Well, terms like "pompous asshole" and "backpfeifengesicht" tend to come up.
Tim Murphy and David CornJan. 25, 2016 7:00 AM
With the bromance between Ted Cruz and Donald Trump over, the mogul turned GOP front-runner has begun trash talking the senator from Texas. "He's a nasty guy," Trump recently huffed. "Nobody likes him. Nobody in Congress likes him. Nobody likes him anywhere once they get to know him." For members of the politerati, this was no revelation. As Cruz has quickly climbed the political ladder, he has left a long line of associates who complain, without much prompting, that he is an insufferable schmuck.
A prominent aide to George W. Bush's 2000 campaign could barely contain himself when we asked him to discuss Cruz, who worked in the campaign's policy shop. This person described Cruz as hyper-arrogant and widely despised, and he emphasized—over and over—that the pervasive dislike of Cruz within the Bush ranks had nothing to do with ideology. (Cruz, he noted, never objected to Bush's call for compassionate conservatism, immigration reform, and national education standards, and no one on the campaign regarded him as an ideologue.) The problem was simple: his personality.
"That's exactly what he was: a big asshole," says a campaign veteran who worked with Cruz.
"Ted thought he was an expert on everything," says this campaign veteran, who asked not to be named. "He was a smart and talented guy, but completely taken with himself and his own ideas. He would offer up opinions on everything, even matters outside his portfolio. He was a policy guy, but he would push his ideas on campaign strategy. He would send memos on everything to everyone. He would come to meetings where he wasn't invited—and wasn't wanted." In fact, this Bush alum recalls, "the quickest way for a meeting to end would be for Ted to come in. People would want out of that meeting. People wouldn't go to a meeting if they knew he would be there. It was his inability to be part of the team. That's exactly what he was: a big asshole."
The Bush vet goes on: "I don't know anyone who had a decent relationship with Cruz." And when Bush became president, his top campaign aides agreed Cruz should not be offered a job in the White House. "No one wanted to work with him," this source remembers. "George W. Bush couldn't stand the guy." This person adds, "It's a real quandary for Bush campaign people: Trump versus Cruz, who to vote for? And it would be a big quandary even if it's Cruz versus Hillary Clinton. That's how much they cannot stand him."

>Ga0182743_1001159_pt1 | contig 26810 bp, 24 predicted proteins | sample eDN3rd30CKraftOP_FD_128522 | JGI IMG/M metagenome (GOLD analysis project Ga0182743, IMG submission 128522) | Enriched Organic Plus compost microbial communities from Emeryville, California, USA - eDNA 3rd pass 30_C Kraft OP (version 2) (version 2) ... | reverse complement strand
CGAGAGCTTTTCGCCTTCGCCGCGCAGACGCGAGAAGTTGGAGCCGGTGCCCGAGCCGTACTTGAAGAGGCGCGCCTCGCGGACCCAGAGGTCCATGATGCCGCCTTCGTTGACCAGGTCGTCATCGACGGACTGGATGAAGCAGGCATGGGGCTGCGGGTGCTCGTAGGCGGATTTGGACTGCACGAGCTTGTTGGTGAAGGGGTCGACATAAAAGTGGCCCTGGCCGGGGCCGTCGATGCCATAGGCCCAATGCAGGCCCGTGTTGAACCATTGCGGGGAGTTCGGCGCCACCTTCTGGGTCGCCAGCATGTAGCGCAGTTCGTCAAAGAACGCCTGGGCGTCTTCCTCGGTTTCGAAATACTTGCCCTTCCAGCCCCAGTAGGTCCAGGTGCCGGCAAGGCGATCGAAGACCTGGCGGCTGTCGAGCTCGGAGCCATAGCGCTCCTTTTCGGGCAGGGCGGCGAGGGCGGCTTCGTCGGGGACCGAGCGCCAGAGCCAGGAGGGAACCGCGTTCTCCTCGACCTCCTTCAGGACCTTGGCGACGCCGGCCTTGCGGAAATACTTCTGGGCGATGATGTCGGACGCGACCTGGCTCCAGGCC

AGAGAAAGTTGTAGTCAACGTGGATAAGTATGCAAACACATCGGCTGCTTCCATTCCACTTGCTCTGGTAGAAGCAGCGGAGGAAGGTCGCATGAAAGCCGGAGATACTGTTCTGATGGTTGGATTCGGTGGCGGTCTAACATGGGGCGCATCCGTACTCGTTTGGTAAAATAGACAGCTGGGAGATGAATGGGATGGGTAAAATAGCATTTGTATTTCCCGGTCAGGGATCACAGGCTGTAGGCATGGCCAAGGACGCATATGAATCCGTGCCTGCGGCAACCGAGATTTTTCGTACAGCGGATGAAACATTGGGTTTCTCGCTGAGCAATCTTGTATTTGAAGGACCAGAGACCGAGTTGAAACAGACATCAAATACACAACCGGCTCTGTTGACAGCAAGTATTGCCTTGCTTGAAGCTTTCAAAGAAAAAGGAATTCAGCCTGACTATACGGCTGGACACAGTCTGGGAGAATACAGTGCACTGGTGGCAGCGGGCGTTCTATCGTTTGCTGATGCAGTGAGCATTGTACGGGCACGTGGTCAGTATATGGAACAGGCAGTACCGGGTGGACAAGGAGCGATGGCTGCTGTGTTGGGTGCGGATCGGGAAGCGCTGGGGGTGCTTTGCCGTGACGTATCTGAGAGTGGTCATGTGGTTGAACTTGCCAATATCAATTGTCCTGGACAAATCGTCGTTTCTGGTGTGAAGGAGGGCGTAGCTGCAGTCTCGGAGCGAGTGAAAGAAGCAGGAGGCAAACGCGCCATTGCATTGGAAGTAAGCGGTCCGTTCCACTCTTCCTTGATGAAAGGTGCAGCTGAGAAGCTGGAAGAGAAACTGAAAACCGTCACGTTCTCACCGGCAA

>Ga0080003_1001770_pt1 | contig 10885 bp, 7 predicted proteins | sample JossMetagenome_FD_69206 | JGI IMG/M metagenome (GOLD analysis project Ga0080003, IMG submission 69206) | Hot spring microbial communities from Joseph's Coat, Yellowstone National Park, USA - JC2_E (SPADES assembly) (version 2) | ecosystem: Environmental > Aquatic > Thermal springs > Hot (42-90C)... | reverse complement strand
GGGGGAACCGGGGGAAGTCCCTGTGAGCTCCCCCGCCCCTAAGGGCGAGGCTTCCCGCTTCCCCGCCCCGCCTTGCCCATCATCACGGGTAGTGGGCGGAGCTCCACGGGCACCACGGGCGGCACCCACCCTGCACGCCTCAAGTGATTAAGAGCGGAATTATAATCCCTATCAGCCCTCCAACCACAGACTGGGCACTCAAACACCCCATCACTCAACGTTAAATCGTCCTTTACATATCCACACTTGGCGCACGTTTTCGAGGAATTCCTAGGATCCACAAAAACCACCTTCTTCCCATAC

It may be easy for someone to lob anonymous shots at Cruz. But there are plenty of others, including prominent Republicans, who have not been shy about sharing their feelings about Cruz on the record. Here is a quick guide to Cruz's loudest detractors:
Fighting words: The 1996 Republican presidential nominee and former senator from Kansas told the New York Times last week that Cruz would be an ineffective president because "nobody likes him." He explained: "He doesn't have any friends in Congress. He called the leader of the Republicans [Mitch McConnell] a liar on the Senate floor. If you want to call somebody a liar in the Senate, you go to their office—you don't go on the Senate floor and make it public."
The beef: Last fall, Cruz mocked the failed candidacies of Dole, Mitt Romney, and John McCain, citing their efforts as evidence of the electoral impotence of mainline Republicans. But the feud with Dole began in 2014, when Cruz led a last-minute push to defeat the UN Treaty on the Rights of Persons With Disabilities. He claimed the accord threatened American sovereignty. Dole, who suffered a disabling injury while serving in World War II, had come to the Senate floor in his wheelchair to lobby for passage of the treaty.
Bob Dole likes every GOP candidate in the field—except for the one he whispers at the end of this video: https://t.co/i7XGzyWdJW